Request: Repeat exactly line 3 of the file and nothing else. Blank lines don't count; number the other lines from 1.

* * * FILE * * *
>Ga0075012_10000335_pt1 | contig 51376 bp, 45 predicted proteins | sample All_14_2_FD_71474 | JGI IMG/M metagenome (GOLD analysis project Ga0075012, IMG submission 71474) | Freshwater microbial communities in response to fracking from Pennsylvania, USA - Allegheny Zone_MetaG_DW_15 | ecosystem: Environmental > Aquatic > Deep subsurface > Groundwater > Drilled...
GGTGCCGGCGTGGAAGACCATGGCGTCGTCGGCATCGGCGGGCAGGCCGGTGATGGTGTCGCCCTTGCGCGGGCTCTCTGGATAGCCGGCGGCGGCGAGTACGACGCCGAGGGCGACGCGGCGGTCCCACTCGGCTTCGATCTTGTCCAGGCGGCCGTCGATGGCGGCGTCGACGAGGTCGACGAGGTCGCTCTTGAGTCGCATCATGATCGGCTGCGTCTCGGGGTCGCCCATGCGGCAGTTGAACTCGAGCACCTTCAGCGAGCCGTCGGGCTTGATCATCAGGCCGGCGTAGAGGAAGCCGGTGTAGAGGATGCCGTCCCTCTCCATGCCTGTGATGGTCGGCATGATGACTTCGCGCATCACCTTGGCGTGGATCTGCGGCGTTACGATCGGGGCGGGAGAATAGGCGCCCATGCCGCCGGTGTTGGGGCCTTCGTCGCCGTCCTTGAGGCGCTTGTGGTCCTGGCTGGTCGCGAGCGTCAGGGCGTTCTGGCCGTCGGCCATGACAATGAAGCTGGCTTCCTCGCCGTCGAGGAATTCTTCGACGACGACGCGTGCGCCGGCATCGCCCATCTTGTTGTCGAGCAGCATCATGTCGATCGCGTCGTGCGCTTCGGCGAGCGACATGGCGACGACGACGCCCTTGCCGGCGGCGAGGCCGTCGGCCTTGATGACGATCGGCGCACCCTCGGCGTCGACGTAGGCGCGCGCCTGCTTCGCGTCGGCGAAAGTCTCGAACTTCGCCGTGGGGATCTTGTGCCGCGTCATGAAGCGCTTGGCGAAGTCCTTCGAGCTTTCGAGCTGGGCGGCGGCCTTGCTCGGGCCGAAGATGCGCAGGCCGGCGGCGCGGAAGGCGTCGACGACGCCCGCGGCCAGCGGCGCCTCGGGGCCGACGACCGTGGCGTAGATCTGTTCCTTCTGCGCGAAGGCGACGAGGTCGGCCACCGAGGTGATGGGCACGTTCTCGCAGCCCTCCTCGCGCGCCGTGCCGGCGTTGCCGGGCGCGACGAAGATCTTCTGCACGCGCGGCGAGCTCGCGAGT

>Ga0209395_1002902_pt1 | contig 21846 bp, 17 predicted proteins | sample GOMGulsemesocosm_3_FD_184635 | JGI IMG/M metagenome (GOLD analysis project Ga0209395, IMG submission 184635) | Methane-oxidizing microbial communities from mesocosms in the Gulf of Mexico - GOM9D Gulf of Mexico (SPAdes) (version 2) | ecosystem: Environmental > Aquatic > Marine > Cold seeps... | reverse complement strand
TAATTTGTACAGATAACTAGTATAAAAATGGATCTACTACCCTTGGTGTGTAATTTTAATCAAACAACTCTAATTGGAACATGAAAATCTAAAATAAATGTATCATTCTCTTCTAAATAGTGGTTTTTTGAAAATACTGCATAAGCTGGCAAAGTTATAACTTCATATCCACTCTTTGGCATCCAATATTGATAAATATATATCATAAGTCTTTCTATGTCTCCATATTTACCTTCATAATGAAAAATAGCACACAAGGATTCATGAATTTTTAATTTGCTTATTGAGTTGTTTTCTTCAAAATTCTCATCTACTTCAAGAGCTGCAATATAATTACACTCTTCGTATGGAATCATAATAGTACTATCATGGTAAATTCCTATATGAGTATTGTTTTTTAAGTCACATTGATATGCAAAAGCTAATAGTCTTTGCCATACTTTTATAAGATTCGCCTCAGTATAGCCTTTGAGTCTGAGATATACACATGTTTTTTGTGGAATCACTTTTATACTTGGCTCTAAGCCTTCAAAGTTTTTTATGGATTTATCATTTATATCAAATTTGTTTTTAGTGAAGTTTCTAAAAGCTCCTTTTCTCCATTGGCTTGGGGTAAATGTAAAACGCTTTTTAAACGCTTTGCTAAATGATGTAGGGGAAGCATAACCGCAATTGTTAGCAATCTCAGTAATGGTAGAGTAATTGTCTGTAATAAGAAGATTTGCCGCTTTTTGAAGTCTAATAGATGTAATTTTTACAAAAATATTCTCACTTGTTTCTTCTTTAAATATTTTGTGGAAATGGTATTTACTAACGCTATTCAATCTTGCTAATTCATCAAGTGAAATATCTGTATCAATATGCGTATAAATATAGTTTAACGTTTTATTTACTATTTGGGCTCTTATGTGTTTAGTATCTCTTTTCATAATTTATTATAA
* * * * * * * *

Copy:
>Ga0209395_1002902_pt1 | contig 21846 bp, 17 predicted proteins | sample GOMGulsemesocosm_3_FD_184635 | JGI IMG/M metagenome (GOLD analysis project Ga0209395, IMG submission 184635) | Methane-oxidizing microbial communities from mesocosms in the Gulf of Mexico - GOM9D Gulf of Mexico (SPAdes) (version 2) | ecosystem: Environmental > Aquatic > Marine > Cold seeps... | reverse complement strand